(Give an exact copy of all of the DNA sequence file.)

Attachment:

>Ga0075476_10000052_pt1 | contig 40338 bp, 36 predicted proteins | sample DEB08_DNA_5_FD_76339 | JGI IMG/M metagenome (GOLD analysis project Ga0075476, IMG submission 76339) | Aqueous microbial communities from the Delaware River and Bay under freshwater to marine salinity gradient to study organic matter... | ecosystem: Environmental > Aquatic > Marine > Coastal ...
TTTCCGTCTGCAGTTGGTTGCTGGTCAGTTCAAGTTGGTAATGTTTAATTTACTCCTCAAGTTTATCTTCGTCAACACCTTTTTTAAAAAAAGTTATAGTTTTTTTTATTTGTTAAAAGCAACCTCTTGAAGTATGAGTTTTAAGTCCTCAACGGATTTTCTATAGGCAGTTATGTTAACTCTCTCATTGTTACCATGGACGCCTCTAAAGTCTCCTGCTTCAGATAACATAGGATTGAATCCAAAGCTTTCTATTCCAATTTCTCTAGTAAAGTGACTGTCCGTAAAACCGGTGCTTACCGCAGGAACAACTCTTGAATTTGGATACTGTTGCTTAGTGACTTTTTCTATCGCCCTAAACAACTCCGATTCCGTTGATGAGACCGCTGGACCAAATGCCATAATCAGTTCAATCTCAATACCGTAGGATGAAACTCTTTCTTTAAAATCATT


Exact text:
>Ga0075476_10000052_pt1 | contig 40338 bp, 36 predicted proteins | sample DEB08_DNA_5_FD_76339 | JGI IMG/M metagenome (GOLD analysis project Ga0075476, IMG submission 76339) | Aqueous microbial communities from the Delaware River and Bay under freshwater to marine salinity gradient to study organic matter... | ecosystem: Environmental > Aquatic > Marine > Coastal ...
TTTCCGTCTGCAGTTGGTTGCTGGTCAGTTCAAGTTGGTAATGTTTAATTTACTCCTCAAGTTTATCTTCGTCAACACCTTTTTTAAAAAAAGTTATAGTTTTTTTTATTTGTTAAAAGCAACCTCTTGAAGTATGAGTTTTAAGTCCTCAACGGATTTTCTATAGGCAGTTATGTTAACTCTCTCATTGTTACCATGGACGCCTCTAAAGTCTCCTGCTTCAGATAACATAGGATTGAATCCAAAGCTTTCTATTCCAATTTCTCTAGTAAAGTGACTGTCCGTAAAACCGGTGCTTACCGCAGGAACAACTCTTGAATTTGGATACTGTTGCTTAGTGACTTTTTCTATCGCCCTAAACAACTCCGATTCCGTTGATGAGACCGCTGGACCAAATGCCATAATCAGTTCAATCTCAATACCGTAGGATGAAACTCTTTCTTTAAAATCATT